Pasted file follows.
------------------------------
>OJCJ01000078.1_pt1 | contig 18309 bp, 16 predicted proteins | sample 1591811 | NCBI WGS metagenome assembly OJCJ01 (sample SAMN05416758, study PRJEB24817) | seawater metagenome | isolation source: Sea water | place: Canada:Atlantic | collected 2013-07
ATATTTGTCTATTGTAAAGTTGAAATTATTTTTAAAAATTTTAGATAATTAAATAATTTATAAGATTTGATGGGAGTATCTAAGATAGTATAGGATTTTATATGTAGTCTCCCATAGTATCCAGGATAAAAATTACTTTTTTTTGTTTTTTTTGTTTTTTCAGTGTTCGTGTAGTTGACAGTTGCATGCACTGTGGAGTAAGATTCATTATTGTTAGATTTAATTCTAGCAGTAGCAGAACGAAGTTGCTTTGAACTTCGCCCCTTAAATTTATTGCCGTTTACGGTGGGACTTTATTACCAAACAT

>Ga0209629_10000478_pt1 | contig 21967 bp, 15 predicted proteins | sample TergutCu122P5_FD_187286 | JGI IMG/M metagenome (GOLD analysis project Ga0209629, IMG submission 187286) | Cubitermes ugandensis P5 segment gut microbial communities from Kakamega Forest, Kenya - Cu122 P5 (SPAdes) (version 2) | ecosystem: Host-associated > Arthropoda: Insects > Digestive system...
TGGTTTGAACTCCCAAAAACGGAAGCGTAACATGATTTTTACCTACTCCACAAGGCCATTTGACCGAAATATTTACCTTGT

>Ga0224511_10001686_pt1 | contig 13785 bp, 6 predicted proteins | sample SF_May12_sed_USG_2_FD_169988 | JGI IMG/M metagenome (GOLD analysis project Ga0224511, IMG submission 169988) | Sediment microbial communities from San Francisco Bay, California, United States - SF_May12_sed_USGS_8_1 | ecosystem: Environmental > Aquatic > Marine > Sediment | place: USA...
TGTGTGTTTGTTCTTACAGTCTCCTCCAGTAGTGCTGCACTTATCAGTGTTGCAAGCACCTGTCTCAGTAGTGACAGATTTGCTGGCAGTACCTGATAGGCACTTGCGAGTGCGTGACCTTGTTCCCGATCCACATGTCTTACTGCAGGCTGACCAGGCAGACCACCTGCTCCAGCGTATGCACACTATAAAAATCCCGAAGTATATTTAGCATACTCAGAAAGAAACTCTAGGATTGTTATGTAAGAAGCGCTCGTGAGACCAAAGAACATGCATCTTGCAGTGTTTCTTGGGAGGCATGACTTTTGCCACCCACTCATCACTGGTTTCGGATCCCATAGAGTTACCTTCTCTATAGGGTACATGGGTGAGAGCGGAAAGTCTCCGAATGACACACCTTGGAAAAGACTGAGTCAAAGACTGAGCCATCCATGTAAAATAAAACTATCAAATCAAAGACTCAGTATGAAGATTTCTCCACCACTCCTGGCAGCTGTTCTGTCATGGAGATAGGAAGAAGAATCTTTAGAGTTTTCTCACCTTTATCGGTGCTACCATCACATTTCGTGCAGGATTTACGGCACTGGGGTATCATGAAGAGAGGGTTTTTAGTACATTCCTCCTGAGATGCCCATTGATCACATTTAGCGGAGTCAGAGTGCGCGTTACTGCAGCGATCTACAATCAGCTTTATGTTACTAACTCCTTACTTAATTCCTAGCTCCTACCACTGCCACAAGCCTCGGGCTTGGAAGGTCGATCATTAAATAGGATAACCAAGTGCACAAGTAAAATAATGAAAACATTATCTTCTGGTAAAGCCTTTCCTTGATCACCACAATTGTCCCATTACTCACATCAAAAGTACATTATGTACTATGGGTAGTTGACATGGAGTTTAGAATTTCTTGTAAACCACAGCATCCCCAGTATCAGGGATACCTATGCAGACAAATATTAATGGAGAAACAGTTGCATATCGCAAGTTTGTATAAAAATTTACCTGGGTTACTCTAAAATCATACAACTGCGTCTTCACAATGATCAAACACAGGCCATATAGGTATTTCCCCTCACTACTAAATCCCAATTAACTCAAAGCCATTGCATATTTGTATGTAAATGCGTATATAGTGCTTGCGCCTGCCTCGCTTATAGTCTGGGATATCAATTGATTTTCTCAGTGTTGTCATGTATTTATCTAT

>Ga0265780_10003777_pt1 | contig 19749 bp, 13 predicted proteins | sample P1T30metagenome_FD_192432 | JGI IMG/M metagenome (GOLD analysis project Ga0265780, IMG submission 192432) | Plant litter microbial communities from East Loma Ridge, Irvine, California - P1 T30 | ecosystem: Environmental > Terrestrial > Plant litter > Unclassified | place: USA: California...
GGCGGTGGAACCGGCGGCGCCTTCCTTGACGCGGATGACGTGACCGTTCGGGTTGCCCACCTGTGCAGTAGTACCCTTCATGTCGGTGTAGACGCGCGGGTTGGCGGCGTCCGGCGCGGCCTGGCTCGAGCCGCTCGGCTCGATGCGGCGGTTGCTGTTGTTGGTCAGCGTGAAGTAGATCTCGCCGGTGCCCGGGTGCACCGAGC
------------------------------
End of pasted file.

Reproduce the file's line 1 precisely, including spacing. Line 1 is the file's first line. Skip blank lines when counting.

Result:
>OJCJ01000078.1_pt1 | contig 18309 bp, 16 predicted proteins | sample 1591811 | NCBI WGS metagenome assembly OJCJ01 (sample SAMN05416758, study PRJEB24817) | seawater metagenome | isolation source: Sea water | place: Canada:Atlantic | collected 2013-07